NASHVILLE, Tenn. (TSU News Service) – A historical marker that remembers the victims of Nashville’s slave market has been erected downtown due to the efforts of a Tennessee State University professor and his students.
The marker will be unveiled at 12 p.m. on Friday, Dec. 7, at the corner of 4th Avenue North and Charlotte Avenue.
Preceding the Civil War, the space, which stretches to the city’s Public Square, was the center of slave trade in Nashville. The slave traders that lined the thoroughfare provided prospective buyers reliable access to enslaved blacks whom they bought, sold, or traded for their own use or resale in other areas of the Deep South.
“Nashville was the second largest slave port in the state,” says Dr. Learotha Williams, an associate professor of history at TSU who spearheaded the erection of the marker. “So, if you’re looking at a black person from here that has roots in Tennessee, chances are their ancestors came in through that space.”
Dr. Bobby Lovett is a national historian and former TSU history professor. He says African-Americans arrived at Fort Nashborough (a forerunner to the settlement that would become the city of Nashville) in December 1779 with the first European American settlers. Enslaved and free blacks comprised about 26 percent of Nashville’s population by 1860. The sale of slaves ended once the Union occupied Nashville in 1862.
“A historical marker is appropriate for this sacred part of Nashville’s history, which reminds us that lessons of our past can help with understandings of the present, and guide us toward making better decisions in the future,” says Lovett.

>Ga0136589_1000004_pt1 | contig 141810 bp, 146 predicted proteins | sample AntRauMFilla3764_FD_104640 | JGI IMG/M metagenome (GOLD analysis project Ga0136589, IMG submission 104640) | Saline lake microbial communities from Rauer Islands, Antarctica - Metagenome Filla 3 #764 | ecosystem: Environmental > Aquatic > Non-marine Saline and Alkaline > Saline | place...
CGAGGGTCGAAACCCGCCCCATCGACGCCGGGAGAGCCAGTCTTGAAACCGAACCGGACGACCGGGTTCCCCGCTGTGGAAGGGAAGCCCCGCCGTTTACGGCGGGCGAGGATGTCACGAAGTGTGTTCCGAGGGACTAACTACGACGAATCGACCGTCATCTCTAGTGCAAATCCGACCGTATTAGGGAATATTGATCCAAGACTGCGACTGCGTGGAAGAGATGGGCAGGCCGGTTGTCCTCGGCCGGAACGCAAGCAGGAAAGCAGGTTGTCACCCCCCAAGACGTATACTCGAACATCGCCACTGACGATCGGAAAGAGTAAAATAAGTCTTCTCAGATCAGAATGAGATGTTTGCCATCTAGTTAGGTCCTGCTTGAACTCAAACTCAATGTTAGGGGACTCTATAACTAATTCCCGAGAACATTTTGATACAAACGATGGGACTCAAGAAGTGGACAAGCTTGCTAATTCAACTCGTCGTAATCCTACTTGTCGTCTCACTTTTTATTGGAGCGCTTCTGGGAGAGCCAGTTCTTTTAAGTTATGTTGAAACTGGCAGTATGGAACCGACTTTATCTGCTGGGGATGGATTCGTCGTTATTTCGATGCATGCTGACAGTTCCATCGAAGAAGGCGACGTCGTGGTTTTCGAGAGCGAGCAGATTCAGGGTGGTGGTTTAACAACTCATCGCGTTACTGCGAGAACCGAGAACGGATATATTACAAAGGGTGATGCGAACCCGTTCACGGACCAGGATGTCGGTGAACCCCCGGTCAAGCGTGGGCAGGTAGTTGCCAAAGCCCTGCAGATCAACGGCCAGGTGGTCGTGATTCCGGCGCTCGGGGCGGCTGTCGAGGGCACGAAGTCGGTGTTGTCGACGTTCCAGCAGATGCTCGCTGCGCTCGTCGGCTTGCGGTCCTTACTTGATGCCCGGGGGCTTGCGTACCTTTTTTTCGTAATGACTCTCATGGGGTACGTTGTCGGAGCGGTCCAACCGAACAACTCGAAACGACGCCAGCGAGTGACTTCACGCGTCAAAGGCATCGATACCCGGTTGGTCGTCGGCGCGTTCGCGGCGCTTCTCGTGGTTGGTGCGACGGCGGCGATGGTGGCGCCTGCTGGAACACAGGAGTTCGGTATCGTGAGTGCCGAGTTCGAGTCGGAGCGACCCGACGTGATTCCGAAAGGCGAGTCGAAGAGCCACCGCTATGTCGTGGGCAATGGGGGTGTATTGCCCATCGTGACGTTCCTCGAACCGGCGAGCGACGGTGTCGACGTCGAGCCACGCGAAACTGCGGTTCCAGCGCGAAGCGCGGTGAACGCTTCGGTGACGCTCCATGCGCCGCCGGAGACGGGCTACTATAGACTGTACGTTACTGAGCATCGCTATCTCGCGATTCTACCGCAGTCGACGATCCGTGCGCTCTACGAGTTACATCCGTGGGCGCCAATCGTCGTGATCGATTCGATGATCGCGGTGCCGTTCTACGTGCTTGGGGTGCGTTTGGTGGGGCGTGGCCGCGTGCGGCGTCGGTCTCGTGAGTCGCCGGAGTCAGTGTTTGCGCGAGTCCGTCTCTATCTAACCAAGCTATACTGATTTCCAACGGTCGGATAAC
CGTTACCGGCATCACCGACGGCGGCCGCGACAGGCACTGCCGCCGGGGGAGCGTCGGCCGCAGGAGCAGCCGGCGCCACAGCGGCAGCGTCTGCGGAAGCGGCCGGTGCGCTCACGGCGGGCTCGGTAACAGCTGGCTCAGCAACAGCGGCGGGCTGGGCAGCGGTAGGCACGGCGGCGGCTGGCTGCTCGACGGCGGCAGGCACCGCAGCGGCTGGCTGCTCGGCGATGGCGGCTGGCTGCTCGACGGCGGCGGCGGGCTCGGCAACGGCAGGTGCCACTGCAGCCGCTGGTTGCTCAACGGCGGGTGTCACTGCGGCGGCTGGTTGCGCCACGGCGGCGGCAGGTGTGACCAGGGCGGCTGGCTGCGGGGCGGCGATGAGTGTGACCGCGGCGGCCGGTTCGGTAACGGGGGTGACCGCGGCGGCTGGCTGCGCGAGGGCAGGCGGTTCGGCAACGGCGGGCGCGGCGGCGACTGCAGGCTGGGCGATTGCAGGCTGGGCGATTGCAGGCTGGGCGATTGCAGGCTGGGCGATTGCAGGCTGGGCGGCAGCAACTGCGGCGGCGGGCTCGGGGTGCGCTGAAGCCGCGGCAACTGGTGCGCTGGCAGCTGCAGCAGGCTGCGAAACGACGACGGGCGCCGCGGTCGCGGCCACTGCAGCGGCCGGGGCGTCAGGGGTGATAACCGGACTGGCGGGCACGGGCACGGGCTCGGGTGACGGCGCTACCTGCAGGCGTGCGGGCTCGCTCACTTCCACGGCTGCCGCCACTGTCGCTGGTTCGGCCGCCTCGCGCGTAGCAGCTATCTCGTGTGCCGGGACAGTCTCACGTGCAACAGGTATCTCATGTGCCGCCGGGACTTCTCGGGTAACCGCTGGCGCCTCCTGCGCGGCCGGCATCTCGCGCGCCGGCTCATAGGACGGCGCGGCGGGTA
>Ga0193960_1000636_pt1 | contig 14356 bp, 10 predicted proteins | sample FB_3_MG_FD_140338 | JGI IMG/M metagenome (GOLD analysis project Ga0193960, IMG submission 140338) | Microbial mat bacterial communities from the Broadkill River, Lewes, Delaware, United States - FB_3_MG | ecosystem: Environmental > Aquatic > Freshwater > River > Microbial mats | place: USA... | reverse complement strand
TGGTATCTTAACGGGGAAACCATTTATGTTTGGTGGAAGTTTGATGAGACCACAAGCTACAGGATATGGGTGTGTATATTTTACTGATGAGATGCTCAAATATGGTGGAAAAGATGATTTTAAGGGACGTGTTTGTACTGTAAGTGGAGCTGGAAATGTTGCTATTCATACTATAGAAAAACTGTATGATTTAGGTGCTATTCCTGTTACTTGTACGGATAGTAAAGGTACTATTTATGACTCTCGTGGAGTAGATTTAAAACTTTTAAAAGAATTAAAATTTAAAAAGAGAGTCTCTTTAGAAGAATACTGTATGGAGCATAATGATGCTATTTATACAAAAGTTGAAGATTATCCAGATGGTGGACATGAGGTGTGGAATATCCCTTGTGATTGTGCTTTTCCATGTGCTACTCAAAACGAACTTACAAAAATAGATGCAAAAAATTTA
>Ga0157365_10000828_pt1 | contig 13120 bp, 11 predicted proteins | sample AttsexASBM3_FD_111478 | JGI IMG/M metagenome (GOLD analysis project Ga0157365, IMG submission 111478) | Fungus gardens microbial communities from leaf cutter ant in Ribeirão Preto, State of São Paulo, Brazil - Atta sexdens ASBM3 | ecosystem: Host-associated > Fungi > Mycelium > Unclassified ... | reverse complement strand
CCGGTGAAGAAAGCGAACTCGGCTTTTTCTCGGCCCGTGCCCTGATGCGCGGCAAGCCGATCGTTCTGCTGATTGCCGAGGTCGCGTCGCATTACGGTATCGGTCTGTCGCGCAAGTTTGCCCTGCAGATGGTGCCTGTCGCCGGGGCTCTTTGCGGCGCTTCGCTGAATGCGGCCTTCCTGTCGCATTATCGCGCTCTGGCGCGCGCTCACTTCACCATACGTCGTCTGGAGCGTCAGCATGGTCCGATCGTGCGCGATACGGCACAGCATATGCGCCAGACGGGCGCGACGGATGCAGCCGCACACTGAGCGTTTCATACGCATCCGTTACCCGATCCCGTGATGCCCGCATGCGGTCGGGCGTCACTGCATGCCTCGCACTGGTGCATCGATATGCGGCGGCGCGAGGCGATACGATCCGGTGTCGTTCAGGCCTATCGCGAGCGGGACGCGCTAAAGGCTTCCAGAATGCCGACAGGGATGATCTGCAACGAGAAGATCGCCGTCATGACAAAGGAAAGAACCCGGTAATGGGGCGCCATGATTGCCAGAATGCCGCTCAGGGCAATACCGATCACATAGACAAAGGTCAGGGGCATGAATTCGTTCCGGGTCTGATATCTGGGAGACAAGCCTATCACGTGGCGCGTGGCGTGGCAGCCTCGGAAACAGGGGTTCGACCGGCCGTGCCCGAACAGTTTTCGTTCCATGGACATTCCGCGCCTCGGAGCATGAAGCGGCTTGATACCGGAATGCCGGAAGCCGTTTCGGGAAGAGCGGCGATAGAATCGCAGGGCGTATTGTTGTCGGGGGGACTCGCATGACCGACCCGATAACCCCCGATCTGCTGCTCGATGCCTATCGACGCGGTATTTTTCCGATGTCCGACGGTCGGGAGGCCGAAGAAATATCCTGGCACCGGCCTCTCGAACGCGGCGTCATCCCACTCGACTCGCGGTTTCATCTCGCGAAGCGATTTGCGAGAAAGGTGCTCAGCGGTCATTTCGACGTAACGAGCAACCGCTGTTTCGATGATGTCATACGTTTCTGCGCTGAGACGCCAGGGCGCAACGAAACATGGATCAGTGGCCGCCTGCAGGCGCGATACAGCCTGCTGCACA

Williams says the idea for the marker stemmed from a discussion in one of his classes about the history of Nashville’s slave market, and the trauma inflicted upon countless of men, women and children when they were torn from their loved ones.
Williams says one of his students asked, “Dr. Williams, why don’t we have a marker or something down there for these people?” He says he honestly didn’t know why. Then the student said: “Why don’t you write up a proposal; you can be the one to get it done.”
And so he did, with the help of some of his students. The Tennessee Historical Commission approved the marker in June.
TSU student Shayldeon Brownlee, a senior in one of Williams’ classes, says the marker will hopefully cause future generations to reflect on what happened there.
“Some people want to forget, especially in this day and age,” says Brownlee. “But it shouldn’t be overlooked. It’s a part of history, it’s a part of us.”
To learn about Dr. Learotha Williams’s other endeavors, visit http://www.tnstate.edu/nnhp/index.aspx
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With more than 7,000 students, Tennessee State University is Nashville’s only public university, and is a comprehensive, urban, co-educational, land-grant university offering 38 bachelor’s degree programs, 24 master’s degree programs and seven doctoral degrees. TSU has earned a top 20 ranking for Historically Black Colleges and Universities according to U.S. News and World Report, and rated as one of the top universities in the country by Washington Monthly for social mobility, research and community service. Founded in 1912, Tennessee State University celebrated 100 years in Nashville during 2012. Visit the University online at tnstate.edu.